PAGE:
In 2005 coloured wristbands are being sold in trendy clothes stores to raise awareness for breast and testicular cancer thus raising money for charity but also as a strategy for health promotion; and to encourage screening and the need for individuals to check their bodies for any abnormal changes. There are many factors that are considered to be determinants of illness and disease in individuals; genetic predisposition, lifestyle factors such as diet and exercise but also environmental factors.
Personality is unique to each individual but it is the way in which a person behaves that makeup for all our individual characteristics. According to Friedman and Rosenman (1974) the Type A behaviour pattern characterised by individuals who are hard driving, high achievers, impatient and competitive, and have low tolerance levels were found to have high levels of blood cholesterol and twice as likely to develop heart disease compared to the Type B behaviour pattern. Type B is characterised by the absence of drive and ambition, this type of individual is laid back and flexible.
Although very interesting research at its time, the idea of behaviour patterns as sole indicators of ill health is somewhat simplistic. However this research has encouraged people to take account of the influence that lifestyle factors have on our health. Areas of concern for Health Psychologists are the psychosocial aspects of stress and health; Stress is described as “a process, in which environmental events or forces, called stressors, threaten an organism’s existence and well being,” (Baum, Singer & Baum, 1981(p. . )). Psychosocial risk factors for illness and disease are identified as stressful life events and the loss of intimate relationships, genetic cell defects that are triggered by biological environmental factors plus lifestyle behaviours, which are associated as ‘dangers’ to the immune system such as smoking, eating disorders and abuse. Stressful life experiences can contribute to ill health in people because of the physiological responses brought about due to the stress inflicted.
When confronted with an extremely stressful situation, our bodies prepare for action in the fight or flight response to the stressor we are experiencing; heart rates increase and breathing becomes faster, and muscles tense up. Brown & Harris (1978) identified a number of important vulnerability factors, which coupled with provoking agents known as life events bring about the development of illness.
The Camberwell Study illustrates that women who had experienced a severe recent life event and experienced at least one vulnerability factor such as the loss of a close intimate relationship were much more vulnerable to the effects of the event triggering their depression. The Social Readjustment Rating Scale developed by Holmes & Rahe (1967) measures different life events and the influence it has on levels of stress.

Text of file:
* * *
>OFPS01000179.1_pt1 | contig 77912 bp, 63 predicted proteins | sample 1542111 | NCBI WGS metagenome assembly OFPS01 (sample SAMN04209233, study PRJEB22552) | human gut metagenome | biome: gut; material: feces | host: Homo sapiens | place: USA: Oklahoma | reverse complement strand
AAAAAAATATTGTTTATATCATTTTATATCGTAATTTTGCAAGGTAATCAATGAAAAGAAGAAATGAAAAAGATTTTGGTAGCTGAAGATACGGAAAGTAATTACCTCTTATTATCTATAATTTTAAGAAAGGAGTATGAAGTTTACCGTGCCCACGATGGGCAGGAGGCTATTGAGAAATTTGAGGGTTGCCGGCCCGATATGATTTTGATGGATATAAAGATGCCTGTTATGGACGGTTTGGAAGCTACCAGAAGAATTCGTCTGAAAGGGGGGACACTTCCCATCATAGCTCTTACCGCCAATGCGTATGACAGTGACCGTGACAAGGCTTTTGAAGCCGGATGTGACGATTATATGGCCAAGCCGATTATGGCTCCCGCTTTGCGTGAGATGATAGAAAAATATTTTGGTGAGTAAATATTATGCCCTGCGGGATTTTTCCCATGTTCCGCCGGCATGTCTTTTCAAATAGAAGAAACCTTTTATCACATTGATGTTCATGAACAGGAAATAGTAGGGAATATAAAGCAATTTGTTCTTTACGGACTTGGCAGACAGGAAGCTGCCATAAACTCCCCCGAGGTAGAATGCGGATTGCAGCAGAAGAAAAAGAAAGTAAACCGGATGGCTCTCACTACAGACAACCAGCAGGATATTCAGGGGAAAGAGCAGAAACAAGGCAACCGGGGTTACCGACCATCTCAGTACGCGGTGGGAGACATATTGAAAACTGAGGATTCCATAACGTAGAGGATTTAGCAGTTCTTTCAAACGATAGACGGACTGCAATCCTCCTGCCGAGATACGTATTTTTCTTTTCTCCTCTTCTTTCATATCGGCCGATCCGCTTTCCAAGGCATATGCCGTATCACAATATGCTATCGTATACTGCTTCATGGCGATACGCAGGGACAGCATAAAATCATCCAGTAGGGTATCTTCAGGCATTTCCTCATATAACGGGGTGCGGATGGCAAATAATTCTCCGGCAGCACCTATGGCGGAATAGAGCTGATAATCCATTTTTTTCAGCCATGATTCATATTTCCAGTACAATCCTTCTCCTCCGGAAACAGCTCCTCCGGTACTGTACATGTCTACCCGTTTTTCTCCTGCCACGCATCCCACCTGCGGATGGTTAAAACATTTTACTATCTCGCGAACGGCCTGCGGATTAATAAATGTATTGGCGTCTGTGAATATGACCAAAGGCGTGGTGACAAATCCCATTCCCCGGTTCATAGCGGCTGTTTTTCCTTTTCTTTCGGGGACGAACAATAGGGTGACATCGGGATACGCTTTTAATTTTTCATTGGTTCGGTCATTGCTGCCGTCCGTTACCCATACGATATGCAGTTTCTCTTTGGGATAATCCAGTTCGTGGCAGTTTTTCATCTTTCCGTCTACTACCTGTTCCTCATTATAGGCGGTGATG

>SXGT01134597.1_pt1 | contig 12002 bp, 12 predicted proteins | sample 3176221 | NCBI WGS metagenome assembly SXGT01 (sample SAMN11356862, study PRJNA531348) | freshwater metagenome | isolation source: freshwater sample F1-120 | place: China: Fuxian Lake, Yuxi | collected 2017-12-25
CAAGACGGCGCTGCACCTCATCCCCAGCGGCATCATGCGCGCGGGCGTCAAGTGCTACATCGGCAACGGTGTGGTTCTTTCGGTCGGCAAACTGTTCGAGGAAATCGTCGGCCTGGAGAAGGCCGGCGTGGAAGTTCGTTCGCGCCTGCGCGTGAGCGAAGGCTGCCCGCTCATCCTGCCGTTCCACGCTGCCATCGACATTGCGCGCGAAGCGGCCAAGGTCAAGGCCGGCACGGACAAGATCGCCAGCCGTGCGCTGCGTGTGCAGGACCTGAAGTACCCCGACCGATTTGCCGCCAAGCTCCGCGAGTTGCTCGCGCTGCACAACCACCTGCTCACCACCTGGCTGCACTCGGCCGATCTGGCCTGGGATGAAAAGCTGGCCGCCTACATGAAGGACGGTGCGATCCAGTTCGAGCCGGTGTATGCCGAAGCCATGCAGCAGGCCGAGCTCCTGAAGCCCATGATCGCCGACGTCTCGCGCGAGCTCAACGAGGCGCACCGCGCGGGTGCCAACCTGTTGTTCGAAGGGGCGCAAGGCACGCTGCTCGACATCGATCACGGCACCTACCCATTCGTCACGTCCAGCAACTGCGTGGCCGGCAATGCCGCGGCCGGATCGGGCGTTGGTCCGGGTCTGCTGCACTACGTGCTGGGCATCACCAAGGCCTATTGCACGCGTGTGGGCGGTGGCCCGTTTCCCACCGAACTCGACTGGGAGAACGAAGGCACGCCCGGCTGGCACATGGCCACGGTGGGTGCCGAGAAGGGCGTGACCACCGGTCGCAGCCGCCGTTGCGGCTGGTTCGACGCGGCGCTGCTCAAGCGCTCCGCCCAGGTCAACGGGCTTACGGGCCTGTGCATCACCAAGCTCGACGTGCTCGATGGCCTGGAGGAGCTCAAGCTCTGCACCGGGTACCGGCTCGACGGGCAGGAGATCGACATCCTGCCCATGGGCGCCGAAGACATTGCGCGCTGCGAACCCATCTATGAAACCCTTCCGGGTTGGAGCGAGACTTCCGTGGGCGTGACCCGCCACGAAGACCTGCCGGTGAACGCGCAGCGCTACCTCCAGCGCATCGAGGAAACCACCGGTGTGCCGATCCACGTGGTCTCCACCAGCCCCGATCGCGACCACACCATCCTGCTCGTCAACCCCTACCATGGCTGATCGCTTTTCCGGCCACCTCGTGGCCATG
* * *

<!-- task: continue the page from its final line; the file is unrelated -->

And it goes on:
Significant life events are major changes in our lives that an individual finds very hard to deal with, for instance the death of a spouse or partner is ranked as the highest in the table with a score of 100. To measure an individual’s personal stress score using this scale requires participants to tick off the events that they have experienced in the space of 1-2 years. As said by Holmes & Rahe, the greater the score the more likely it is that you will develop an illness.
Holmes & Rahe treats the effect of life events the same for every individual and assumes that re-adjustment to stress is the same for everyone also; our ability to cope with stressful events is particular to an individual. Fitzpatrick (1998) reviewed studies of bereavement events in elderly men and concluded that health is particularly affected through loss of a spouse. In contrast Theorell’s (1998) evidence suggests that ‘eventlessness’ known, as the absence of significant life events can also be indicative of illness.
This may be due to the nature of stress, which builds up, which may in turn have a significant effect on health. Health Psychologists have much to offer at many different levels, the application of psychology to health has made a valuable contribution to our understanding. However there needs to be a greater awareness and recognition for the usefulness of psychology in the real world. Psychology is not simply confined to lectures and textbooks; it is a practising subject with theories, models and methodologies that are helping in the development of improving health and health care.